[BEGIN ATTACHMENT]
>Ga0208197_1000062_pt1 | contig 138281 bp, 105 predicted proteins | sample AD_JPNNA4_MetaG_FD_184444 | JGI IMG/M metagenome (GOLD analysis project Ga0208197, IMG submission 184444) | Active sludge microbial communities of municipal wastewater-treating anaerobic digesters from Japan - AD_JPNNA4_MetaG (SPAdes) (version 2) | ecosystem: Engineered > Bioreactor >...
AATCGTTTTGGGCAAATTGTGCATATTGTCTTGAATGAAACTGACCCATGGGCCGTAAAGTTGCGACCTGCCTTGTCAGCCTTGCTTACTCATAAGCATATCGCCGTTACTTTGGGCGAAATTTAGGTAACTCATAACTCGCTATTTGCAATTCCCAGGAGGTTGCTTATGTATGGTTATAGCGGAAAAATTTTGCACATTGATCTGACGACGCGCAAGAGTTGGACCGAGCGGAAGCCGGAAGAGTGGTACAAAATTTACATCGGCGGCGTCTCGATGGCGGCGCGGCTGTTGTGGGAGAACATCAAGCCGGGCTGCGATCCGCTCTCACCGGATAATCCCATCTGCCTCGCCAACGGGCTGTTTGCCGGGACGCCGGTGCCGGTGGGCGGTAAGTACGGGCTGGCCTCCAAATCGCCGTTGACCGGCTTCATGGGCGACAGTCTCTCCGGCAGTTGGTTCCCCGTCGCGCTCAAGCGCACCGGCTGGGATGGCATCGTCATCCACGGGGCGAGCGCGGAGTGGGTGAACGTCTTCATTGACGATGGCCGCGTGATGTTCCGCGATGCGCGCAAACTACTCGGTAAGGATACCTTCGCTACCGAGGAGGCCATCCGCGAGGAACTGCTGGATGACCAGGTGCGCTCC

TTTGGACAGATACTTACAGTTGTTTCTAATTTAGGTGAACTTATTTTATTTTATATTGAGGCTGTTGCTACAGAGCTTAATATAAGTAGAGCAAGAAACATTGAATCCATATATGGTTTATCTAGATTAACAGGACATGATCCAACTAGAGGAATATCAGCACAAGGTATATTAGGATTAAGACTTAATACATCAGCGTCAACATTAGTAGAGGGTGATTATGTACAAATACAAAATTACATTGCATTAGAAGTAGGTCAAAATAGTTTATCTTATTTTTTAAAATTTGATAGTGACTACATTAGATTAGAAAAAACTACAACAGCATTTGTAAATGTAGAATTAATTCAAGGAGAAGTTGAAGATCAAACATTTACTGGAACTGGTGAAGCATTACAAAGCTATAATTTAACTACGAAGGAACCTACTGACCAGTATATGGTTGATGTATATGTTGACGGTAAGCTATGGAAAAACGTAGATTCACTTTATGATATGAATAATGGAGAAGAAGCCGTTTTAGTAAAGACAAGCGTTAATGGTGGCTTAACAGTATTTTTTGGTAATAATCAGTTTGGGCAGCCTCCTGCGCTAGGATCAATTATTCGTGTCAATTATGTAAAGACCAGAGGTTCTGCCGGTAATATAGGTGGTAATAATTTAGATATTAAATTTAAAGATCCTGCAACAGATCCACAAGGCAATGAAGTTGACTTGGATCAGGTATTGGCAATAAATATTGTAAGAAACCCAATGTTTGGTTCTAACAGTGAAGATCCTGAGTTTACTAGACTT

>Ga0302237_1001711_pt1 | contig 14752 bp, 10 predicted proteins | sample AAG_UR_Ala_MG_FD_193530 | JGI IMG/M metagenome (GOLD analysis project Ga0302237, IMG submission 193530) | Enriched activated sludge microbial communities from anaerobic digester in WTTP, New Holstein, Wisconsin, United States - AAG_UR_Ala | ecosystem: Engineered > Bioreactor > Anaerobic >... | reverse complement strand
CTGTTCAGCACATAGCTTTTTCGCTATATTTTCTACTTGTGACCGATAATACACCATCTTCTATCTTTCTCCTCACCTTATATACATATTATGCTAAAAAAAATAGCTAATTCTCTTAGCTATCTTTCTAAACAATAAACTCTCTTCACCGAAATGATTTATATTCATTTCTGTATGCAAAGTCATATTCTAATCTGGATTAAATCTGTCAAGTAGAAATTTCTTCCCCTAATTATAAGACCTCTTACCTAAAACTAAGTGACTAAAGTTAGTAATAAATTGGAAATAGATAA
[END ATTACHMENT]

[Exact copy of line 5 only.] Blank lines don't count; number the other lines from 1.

CTGTTCAGCACATAGCTTTTTCGCTATATTTTCTACTTGTGACCGATAATACACCATCTTCTATCTTTCTCCTCACCTTATATACATATTATGCTAAAAAAAATAGCTAATTCTCTTAGCTATCTTTCTAAACAATAAACTCTCTTCACCGAAATGATTTATATTCATTTCTGTATGCAAAGTCATATTCTAATCTGGATTAAATCTGTCAAGTAGAAATTTCTTCCCCTAATTATAAGACCTCTTACCTAAAACTAAGTGACTAAAGTTAGTAATAAATTGGAAATAGATAA